Democracy in Dakar
Details: 69 mins, United States, English
Synopsis: Rappers, DJs, journalists, professors and people on the street discuss politics in Dakar, Senegal, before, during, and after the controversial 2007 presidential election. The documentary aims to bridge the gap between hip-hop activism, video journalism and documentary film.
A cultural examination of the politics of hip-hop.
AFRICAN FILM FESTIVAL AUSTRALIA: Chuck D, the concussive creative voice behind Public Enemy (the American hip-hop group that virtually remade the genre at the end of the 1980s), once said that rap was the CNN of the black community, and his words – and work – come to life in this intriguing but dated documentary about music and politics in the west African nation of Senegal. Originally conceived and broadcast as a series of documentary shorts online, African Underground: Democracy in Dakar is about how popular culture can inform even as it radically evolves, whether in terms of geographic presence or social role.
Sixty percent of Africa’s vast, little understood population is under the age of 18, and as they come of age hip-hop is increasingly the music that defines their lives. It’s a long way from New York’s housing projects in the mid 1970s to Senegal’s capital of Dakar 30 years later, and if you think that rap music has changed considerably in America over that time, the transplanted sound is something else. In developing nations hip-hop has stayed the music of the impoverished, offering a means of articulating distress and soothing grievances. In nations such as Nigeria, hip-hop has mutated into strangely dissonant shapes, and while the sound is sweeter in Senegal the contrasts are obvious.
In its combined form, this documentary (co-directed, written and photographed by Ben Herson, Magee McIlvaine and Christopher Moore) explains the particulars of Senegal’s hip-hop scene and how it relates to the country’s political ructions. The former fares better than the latter, revealing a creative milieu where American affectations such as gangsta rap have slowly been replaced by politicised content (Public Enemy’s epochal “Fight the Power” is cited repeatedly as a turning point for local acts). “My kids will be well-educated, my marriage will be exemplary,” rap the women of Ferafina Mousso, and many of these acts are devout Muslims who see the music as serving their religious beliefs.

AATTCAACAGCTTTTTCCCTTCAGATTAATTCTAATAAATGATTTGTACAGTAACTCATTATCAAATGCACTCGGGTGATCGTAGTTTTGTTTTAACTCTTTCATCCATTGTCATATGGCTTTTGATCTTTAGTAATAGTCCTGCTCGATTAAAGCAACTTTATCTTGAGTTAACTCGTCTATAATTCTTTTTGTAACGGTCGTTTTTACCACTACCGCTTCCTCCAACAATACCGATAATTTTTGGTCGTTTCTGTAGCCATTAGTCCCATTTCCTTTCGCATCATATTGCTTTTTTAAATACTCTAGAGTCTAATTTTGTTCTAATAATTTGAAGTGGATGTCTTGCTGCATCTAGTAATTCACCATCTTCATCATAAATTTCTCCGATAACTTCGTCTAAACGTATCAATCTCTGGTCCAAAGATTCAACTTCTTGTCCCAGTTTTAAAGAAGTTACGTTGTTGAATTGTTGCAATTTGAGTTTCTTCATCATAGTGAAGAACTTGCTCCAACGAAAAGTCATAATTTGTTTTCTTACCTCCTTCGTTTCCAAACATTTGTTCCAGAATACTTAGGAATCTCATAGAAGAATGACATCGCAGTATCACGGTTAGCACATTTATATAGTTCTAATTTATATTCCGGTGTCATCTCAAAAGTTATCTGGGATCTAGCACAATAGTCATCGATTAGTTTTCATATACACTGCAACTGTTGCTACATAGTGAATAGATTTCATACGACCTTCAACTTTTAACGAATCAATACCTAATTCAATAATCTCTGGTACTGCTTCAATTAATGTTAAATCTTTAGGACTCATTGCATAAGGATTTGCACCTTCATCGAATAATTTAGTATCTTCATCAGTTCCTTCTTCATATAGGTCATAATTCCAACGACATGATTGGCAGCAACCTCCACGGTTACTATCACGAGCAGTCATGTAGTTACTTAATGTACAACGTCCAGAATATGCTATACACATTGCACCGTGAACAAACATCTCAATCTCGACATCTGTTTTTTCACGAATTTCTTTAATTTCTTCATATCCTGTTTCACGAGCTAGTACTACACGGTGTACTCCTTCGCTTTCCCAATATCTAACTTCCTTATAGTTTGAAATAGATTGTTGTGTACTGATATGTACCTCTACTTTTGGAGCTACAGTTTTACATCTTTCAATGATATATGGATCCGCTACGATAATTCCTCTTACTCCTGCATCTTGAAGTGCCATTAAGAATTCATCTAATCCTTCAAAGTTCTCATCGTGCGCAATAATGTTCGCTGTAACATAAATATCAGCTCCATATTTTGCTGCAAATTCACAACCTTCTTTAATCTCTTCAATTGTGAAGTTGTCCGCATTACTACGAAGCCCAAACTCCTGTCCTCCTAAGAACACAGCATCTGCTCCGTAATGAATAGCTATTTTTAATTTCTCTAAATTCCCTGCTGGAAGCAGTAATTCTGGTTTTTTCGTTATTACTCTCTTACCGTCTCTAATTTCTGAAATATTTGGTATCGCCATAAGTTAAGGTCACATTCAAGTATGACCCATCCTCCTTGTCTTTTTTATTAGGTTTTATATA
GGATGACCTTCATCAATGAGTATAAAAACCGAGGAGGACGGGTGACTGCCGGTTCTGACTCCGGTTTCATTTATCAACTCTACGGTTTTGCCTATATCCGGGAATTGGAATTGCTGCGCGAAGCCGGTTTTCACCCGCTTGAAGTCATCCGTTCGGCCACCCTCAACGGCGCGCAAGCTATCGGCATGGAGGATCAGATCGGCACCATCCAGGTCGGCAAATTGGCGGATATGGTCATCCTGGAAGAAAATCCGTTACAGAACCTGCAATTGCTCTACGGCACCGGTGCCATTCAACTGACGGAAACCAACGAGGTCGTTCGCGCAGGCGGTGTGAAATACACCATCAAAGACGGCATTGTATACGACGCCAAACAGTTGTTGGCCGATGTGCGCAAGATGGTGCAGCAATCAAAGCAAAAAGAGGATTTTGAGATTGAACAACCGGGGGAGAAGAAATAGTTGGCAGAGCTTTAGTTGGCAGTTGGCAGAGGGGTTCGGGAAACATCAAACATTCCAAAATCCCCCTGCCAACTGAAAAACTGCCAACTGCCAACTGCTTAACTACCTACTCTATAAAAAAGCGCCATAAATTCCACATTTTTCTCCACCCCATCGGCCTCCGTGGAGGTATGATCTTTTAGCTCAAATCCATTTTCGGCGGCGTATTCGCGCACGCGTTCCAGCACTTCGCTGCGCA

The filmmakers offer up a cross-section of acts, many filmed in short bursts of a capella recitals. Most of the lyrics are in Wolof (there’s a smattering of French and English), and the formal translations don’t always convey the force of what’s being rapped (hip-hop is a medium that thrives on patois and idiom), and there’s a sameness of tempo and rhythm that haunts hip-hop scenes until idiosyncratic producers take hold in the studio and achieve critical mass. The many voices interviewed offer a cross-section of the 3,000 hip-hop groups in Senegal, but they speak as one in describing their elation at the Presidential elections of 2000 that turfed out the long-time Socialist party rules and installed opposition figure Abdoulaye Wade, and the subsequent anger at his failure to tackle the nation’s problems and his repression of opposition voices.
Senegal is essentially a democracy – there’s never been a military coup since gaining independence in 1960 – but advances are few and far between, and under Wade quality of life deteriorated and many young people died trying to flee to Europe via Spain. The fulcrum for this fervent opposition is the 2007 Presidential election, but it’s odd to build up an event five years old, especially when the results and tepid response are anti-climactic. It doesn’t help that Wade controversially stood again earlier this year, a development the movie doesn’t come close to covering.
African Underground: Democracy in Dakar fares better as a cultural rather than a political document, and the paucity of visual stimulus – handheld digital footage of rappers repeatedly interspersed with shots of ruins of political posters on walls – is reflected in the lack of examination into the contrasts and failings uncovered by Wade’s 2007 victory. The style’s growth is fascinating, but why didn’t the passion of the music make it near the ballot box?
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